As regards the electricity used to make the hydrogen, it could reasonably be argued that this is 100% fossil fuel derived, mainly from natural gas and a little from coal.
Wind, hydro, and solar sources are fully committed, they virtually always produce the maximum possible electricity from the available wind, water,or solar resource.
The marginal fuel source for electricity generation is always FF, that is any EXTRA electricity demand is met by burning more gas or sometimes coal.
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Peter Dow



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PostPosted: Fri Nov 25, 2016 6:00 pm    Post subject: Reply with quote

adam2 wrote:
Hydrogen is an inherently problematic fuel to handle and store.
For powering a vehicle, it must either be compressed to a very substantial pressure, which needs an expensive compressor that requires fuel (usually electricity) to run it.

And that's exactly what the Aberdeen Hydrogen Bus project does.

See -
Peter Dow wrote:
Download an information PDF file on the Aberdeen Hydrogen Bus Project


Quote:
Alternatively, the hydrogen may be liquefied by extreme low temperature and then stored at extreme low temperature. The liquefaction also needs costly and energy consuming plant.

Let's just agree to park that "alternative" in the long grass shall we?

adam2 wrote:
I suspect that a modern lithium battery could give a range comparable to a hydrogen powered vehicle, after allowing for the bulk and weight of the special tank, not just the weight of the hydrogen itself.

Fueling a hydrogen vehicle is more complex than simply plugging in an EV or sticking a hose into a liquid fuel vehicle.


"What makes them better
Simply put, hydrogen-powered cars have a better range and charge faster than traditional battery-powered vehicles."

- From UK Business Insider "Hydrogen-powered cars are better than electric cars but there's a catch"


The only "catch" being the lack of hydrogen refuelling stations, which will be overcome by public transport subsidies to build refuelling stations like the one for the Aberdeen Hydrogen Bus Project.

adam2 wrote:
As regards the electricity used to make the hydrogen, it could reasonably be argued that this is 100% fossil fuel derived, mainly from natural gas and a little from coal.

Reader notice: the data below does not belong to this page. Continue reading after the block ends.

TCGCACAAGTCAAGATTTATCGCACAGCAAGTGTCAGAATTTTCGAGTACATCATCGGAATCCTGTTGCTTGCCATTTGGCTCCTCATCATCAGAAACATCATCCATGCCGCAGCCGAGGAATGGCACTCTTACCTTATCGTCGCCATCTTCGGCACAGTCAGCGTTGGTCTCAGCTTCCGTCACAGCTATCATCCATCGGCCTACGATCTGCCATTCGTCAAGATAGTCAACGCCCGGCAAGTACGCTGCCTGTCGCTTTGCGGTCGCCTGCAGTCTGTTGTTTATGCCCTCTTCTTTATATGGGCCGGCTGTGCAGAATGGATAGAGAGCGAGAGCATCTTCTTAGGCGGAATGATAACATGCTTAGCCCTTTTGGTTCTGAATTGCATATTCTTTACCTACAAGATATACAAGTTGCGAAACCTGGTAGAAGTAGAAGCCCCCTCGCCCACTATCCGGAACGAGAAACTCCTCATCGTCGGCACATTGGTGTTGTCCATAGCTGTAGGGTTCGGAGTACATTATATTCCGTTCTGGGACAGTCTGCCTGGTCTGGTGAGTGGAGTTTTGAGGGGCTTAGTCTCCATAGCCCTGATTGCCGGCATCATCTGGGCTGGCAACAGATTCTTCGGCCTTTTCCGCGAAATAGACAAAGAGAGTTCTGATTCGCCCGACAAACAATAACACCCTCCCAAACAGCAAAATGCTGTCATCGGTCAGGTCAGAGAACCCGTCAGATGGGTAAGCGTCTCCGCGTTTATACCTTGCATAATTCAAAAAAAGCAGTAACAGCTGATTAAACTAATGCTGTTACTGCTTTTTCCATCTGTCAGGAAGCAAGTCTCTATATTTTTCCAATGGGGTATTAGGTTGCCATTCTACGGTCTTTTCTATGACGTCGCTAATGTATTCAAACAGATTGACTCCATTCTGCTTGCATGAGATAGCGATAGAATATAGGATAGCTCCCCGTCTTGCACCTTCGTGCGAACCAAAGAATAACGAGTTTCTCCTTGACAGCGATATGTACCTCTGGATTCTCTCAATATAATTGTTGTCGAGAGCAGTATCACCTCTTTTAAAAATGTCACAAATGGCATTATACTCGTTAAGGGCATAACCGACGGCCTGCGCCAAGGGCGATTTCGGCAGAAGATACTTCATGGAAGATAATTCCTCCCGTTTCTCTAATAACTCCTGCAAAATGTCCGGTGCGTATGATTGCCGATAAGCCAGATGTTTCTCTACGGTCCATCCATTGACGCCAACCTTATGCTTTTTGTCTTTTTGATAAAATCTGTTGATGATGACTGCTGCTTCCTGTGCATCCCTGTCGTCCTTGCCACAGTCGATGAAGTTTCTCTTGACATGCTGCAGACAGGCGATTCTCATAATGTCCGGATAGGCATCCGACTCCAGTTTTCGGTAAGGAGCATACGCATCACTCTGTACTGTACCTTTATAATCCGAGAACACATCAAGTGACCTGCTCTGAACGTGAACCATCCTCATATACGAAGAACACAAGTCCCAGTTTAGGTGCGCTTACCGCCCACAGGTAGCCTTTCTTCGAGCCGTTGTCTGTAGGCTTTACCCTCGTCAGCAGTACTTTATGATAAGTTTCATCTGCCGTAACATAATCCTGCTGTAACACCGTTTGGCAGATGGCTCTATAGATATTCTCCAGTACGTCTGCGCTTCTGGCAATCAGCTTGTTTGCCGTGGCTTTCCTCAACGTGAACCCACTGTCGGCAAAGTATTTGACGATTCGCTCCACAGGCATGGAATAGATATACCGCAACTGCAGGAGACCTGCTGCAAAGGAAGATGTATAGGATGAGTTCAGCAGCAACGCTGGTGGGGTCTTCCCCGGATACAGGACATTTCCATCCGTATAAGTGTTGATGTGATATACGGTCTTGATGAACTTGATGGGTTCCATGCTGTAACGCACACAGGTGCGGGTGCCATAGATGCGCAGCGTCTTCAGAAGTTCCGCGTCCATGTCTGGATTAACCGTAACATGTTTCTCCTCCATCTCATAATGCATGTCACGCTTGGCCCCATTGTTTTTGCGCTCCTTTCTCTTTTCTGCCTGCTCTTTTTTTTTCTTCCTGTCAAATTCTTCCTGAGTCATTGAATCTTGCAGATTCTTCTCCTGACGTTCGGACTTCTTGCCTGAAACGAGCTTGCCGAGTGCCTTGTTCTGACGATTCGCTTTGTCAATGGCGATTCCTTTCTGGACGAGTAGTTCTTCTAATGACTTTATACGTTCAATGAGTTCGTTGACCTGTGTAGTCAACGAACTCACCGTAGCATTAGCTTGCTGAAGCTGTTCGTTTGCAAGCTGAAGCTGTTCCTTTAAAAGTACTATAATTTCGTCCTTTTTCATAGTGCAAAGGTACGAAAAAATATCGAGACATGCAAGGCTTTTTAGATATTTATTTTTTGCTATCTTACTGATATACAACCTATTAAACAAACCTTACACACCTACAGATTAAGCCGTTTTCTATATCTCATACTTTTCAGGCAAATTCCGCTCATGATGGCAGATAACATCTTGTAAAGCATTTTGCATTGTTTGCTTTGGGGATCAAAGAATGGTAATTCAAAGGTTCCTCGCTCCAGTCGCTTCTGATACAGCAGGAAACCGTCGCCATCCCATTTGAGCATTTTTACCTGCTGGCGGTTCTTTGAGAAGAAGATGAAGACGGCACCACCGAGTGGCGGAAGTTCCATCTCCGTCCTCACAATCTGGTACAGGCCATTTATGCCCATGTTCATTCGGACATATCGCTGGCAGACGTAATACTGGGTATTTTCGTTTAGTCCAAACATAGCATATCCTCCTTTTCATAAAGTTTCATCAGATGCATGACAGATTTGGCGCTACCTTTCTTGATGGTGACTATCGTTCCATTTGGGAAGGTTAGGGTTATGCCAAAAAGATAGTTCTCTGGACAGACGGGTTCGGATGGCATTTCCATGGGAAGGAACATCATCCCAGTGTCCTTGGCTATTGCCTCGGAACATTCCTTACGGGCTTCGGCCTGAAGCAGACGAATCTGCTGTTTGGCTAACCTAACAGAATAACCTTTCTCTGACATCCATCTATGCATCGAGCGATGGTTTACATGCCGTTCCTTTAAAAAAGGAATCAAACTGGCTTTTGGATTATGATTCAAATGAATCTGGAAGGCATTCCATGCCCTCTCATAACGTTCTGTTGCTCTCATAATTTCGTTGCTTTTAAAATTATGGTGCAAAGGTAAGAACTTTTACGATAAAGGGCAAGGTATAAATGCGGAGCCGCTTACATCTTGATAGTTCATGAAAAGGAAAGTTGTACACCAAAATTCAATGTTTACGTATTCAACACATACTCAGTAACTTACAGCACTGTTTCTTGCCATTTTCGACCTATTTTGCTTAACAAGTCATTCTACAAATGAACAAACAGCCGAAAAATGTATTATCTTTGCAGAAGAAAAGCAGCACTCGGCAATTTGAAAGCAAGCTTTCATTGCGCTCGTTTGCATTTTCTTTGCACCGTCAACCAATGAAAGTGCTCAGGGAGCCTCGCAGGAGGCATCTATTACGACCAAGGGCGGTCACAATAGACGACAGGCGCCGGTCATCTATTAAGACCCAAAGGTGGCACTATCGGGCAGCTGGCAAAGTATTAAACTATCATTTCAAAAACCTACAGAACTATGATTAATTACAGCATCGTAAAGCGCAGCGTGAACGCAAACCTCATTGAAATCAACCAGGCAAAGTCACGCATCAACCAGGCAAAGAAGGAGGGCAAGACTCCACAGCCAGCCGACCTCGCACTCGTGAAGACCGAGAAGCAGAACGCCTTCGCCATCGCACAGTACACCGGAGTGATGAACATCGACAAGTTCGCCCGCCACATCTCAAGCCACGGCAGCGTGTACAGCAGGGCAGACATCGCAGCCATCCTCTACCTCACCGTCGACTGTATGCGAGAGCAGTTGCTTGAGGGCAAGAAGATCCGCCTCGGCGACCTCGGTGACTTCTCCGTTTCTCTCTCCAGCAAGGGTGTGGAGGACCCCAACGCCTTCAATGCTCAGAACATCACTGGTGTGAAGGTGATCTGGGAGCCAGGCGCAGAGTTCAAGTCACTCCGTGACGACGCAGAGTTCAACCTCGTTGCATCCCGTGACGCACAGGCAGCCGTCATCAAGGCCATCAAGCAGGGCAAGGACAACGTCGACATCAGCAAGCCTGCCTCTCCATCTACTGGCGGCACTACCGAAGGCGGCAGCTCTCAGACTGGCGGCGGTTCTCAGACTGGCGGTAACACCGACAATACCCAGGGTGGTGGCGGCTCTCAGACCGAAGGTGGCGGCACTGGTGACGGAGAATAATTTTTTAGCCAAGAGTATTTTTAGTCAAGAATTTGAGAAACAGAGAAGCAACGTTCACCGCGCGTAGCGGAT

Well it is the same electrical grid which powers electric trains and trams and recharges electric vehicles.

So any weak argument which claims that somehow "all grid electricity is 100% fossil fuel derived" must equally apply to the grid electricity which powers electric trains, trams and recharges electric vehicles.

Frankly, such a weak argument might be expected from a fossil fuel industry propagandist, paid to pour cold water over every renewable energy scheme proposed.

adam2 wrote:
Wind, hydro, and solar sources are fully committed, they virtually always produce the maximum possible electricity from the available wind, water,or solar resource.

Well sometimes wind turbines have to be constrained or curtailed to produce less power than the maximum possible because there is no demand or the local grid cannot transmit the power to where the demand is.

In future, this missed energy opportunity may be seized with the introduction of (wind or solar farm) on-site power-to-gas energy storage, again producing hydrogen using otherwise unusable surplus electrical power.

adam2 wrote:
The marginal fuel source for electricity generation is always FF, that is any EXTRA electricity demand is met by burning more gas or sometimes coal.

"FF"?

There is an issue with insufficient energy storage to supply power on demand, though burning biomass is another option there.

We can address that partly also by building new pumped storage hydro for the grid as I've demonstrated can be done in another topic here.

Pumped-storage hydro dam schemes to store wind energy